After 24 hours in Murchison Falls in the north west of Uganda where tourists hang cameras worth thousands of dollars around their necks and hurry from one wildlife view point to the next in four by four jeeps, it was refreshing to stop on the other side of the park and meet the unassuming leader of the Boomu women’s community campsite who showed me how the villagers live ‘on the wrong side’ of the gate.
While the campsite has the basic amenities, the village itself has no running water or sanitation, and no electricity apart from solar afforded by the lucky few. And while dollar notes change hands with practised ease inside the park boundary, there is little use for cash on the other side. The villagers eat what grows around them, which is bananas and maize.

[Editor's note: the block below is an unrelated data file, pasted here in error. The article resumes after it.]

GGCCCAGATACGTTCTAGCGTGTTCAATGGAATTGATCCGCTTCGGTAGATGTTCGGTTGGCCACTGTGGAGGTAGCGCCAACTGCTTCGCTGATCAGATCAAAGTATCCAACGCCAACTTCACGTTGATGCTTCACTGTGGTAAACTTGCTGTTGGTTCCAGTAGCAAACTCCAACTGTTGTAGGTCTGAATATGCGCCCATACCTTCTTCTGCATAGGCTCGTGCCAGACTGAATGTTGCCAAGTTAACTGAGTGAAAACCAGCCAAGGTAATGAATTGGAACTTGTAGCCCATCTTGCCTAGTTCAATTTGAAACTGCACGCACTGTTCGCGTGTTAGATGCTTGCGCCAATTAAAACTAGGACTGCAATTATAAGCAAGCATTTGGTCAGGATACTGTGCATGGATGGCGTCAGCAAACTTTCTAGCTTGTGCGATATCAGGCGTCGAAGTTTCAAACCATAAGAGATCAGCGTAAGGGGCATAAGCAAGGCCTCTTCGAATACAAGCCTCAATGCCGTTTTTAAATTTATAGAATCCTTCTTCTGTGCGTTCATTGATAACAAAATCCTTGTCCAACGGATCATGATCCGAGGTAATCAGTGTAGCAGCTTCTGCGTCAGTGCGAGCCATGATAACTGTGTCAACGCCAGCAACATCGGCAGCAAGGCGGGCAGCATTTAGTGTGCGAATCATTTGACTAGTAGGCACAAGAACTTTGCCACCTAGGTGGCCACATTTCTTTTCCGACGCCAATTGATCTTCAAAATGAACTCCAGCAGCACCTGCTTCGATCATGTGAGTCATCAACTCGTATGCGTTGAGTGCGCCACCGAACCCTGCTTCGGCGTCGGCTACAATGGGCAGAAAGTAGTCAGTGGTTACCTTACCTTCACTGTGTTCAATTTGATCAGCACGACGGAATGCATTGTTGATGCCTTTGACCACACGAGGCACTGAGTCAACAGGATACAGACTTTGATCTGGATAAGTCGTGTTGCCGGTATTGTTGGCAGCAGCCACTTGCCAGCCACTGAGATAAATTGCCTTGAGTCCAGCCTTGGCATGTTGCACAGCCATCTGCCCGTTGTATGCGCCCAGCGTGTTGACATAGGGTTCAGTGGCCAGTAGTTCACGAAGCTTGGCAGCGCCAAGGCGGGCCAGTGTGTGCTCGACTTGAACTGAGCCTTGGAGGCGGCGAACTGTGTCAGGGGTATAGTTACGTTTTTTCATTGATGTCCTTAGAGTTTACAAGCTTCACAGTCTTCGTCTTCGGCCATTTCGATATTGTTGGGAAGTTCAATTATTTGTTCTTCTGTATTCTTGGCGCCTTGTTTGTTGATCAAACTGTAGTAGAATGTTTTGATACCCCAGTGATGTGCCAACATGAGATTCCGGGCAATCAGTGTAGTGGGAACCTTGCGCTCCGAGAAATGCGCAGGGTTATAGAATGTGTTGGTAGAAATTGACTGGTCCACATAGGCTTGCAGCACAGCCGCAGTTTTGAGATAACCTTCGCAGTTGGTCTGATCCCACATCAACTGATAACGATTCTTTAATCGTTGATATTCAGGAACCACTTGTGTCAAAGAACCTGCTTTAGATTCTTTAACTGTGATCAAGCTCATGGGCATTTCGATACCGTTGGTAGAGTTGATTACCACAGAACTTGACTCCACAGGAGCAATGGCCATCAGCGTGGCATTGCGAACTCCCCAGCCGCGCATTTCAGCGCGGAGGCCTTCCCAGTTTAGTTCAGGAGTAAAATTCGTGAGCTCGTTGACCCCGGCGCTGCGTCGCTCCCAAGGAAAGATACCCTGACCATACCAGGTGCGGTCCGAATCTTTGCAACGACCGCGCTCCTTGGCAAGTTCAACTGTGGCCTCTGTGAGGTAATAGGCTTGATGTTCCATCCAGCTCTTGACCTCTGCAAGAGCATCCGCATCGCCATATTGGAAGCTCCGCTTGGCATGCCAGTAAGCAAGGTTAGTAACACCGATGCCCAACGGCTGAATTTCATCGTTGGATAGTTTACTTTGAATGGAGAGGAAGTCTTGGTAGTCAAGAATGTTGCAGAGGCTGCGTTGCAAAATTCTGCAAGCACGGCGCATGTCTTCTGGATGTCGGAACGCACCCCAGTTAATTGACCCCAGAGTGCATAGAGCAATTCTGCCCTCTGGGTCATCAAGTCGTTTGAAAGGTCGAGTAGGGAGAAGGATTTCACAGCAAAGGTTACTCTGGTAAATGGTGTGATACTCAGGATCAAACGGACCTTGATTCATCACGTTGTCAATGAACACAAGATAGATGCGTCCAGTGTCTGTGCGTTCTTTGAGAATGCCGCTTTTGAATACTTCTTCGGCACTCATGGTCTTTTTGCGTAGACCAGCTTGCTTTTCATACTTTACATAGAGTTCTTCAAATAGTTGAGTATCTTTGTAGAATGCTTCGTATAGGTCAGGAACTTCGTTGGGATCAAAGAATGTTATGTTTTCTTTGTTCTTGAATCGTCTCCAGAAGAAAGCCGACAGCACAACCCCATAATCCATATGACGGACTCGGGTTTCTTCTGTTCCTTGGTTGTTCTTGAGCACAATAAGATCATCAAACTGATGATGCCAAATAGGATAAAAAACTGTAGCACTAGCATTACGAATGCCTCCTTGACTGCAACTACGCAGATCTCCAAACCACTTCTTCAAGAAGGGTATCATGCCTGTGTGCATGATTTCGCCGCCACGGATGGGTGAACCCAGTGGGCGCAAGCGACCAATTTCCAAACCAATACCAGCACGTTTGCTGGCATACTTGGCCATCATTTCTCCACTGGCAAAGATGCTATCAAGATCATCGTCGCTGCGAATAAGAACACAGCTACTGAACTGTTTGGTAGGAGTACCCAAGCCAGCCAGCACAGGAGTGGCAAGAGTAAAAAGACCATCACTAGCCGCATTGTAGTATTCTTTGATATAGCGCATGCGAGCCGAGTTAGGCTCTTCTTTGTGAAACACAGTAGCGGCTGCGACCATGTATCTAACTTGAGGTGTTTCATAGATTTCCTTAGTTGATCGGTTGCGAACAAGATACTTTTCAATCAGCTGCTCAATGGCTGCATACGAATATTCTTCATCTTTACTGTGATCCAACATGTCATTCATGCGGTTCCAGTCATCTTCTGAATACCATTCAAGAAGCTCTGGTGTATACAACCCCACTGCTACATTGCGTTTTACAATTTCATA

Ednah, however, is full of ideas and has a quiet strength that allows her to support a clutch of teenage orphans who help her at the campsite. She also uses some of the proceeds to put a handful of teenagers through secondary school while her tireless hard work put her own daughter through university.
Staying at Boomu means helping the local community by sourcing local products and enjoying local culture. Local children dance and sing for guests, a performance which is paid for with school materials. This is Uganda just one step beyond the safari.